NCPA - National Center for Policy Analysis


May 20, 2005

The Newspaper Preservation Act of 1970, signed by Richard Nixon, allowed ?joint operation agreements? (JOAs), in which a single entity could handle the business operations for two or more newspapers, such as the San Francisco Chronicle and the San Francisco Examiner, for example.

The law, which was designed to support struggling newspapers and provide multiple editorial voices to cities, has done little to prevent newspaper closures, says Reason.

  • Out of the original 28 JOAs, 15 have ended with just one newspaper left standing.
  • Since JOAs are permitted to fix prices, thereby bypassing anti-trust laws, smaller newspapers have been reluctant to enter the market.

However, the market is changing, explains Reason. In one case, the founder of Qwest Communications bought the failing San Francisco Examiner and converted it into a free tabloid. Cities such as Chicago, Dallas, New York and Washington, D.C., are gaining daily newspapers after decades of losses.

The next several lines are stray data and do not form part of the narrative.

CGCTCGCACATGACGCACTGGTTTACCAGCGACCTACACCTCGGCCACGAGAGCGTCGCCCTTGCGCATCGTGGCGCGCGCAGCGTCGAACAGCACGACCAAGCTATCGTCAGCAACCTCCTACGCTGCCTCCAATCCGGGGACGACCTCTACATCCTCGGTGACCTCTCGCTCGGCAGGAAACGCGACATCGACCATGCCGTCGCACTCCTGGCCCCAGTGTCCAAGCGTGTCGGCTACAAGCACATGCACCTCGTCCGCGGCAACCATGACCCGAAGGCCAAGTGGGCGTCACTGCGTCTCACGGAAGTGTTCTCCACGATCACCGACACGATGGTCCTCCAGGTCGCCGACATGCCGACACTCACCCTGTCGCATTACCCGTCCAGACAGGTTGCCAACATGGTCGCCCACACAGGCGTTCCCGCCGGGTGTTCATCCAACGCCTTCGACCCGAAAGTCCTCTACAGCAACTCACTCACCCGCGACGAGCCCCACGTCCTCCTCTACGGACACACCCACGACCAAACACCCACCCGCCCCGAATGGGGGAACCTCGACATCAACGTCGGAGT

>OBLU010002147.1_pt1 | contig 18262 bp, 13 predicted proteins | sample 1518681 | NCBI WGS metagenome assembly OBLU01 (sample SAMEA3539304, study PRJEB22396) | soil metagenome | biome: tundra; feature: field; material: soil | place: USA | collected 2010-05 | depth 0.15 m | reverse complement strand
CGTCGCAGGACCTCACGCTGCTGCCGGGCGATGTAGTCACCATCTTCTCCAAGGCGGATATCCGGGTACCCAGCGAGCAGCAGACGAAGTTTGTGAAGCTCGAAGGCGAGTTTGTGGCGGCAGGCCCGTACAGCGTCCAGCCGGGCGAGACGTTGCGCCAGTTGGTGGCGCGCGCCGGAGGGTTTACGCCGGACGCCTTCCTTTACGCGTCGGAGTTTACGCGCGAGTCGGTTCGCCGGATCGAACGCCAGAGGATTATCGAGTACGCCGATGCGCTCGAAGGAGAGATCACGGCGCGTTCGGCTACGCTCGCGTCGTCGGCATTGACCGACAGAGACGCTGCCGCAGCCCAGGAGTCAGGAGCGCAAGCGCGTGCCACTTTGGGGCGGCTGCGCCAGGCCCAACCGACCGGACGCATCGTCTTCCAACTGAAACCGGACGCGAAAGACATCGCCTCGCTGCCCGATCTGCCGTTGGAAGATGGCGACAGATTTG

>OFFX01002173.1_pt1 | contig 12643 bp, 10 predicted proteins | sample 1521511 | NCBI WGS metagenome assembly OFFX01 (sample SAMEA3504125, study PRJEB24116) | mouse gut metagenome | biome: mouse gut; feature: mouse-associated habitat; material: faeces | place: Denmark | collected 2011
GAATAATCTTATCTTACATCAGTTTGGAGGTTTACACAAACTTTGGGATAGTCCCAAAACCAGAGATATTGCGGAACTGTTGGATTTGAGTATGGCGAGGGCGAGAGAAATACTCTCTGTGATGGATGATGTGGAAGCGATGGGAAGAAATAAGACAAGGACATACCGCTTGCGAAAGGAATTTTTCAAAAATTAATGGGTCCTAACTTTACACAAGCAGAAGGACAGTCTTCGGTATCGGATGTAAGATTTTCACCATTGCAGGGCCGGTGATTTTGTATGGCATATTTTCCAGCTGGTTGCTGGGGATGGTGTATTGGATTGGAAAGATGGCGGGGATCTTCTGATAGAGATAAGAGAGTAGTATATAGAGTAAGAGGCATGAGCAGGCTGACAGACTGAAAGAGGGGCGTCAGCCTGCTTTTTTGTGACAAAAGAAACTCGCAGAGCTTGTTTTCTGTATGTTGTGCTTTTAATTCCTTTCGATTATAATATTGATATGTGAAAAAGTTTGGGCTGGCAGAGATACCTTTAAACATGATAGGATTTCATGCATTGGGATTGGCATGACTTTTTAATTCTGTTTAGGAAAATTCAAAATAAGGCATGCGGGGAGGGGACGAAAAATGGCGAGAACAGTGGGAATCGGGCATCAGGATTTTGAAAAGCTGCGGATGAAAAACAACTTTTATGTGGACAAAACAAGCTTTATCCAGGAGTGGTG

• Free tabloids, or broadsheets, typically have 40 employees or less and run on budgets of less than $10 million a year.
  • Most come in English and Spanish, run about 40 pages, and are distributed along public transportation lines.
  • While the average readers are white, middle-aged men, two-thirds are under the age of 45 and half of readers are female.

Critics are leery of entering a market with a dominant newspaper, but the Tribune Company has started tabloids in Chicago and New York, and Knight-Ridder is expanding into the market as well. In fact, after New York Times publisher Arthur Sulzberger referred to free papers as "degrading" a year ago, the Times recently launched a bid to purchase 49 percent of the Boston Metro for $16.5 million.

Source: Matt Welch, "Free at Last," Reason, May 2005.

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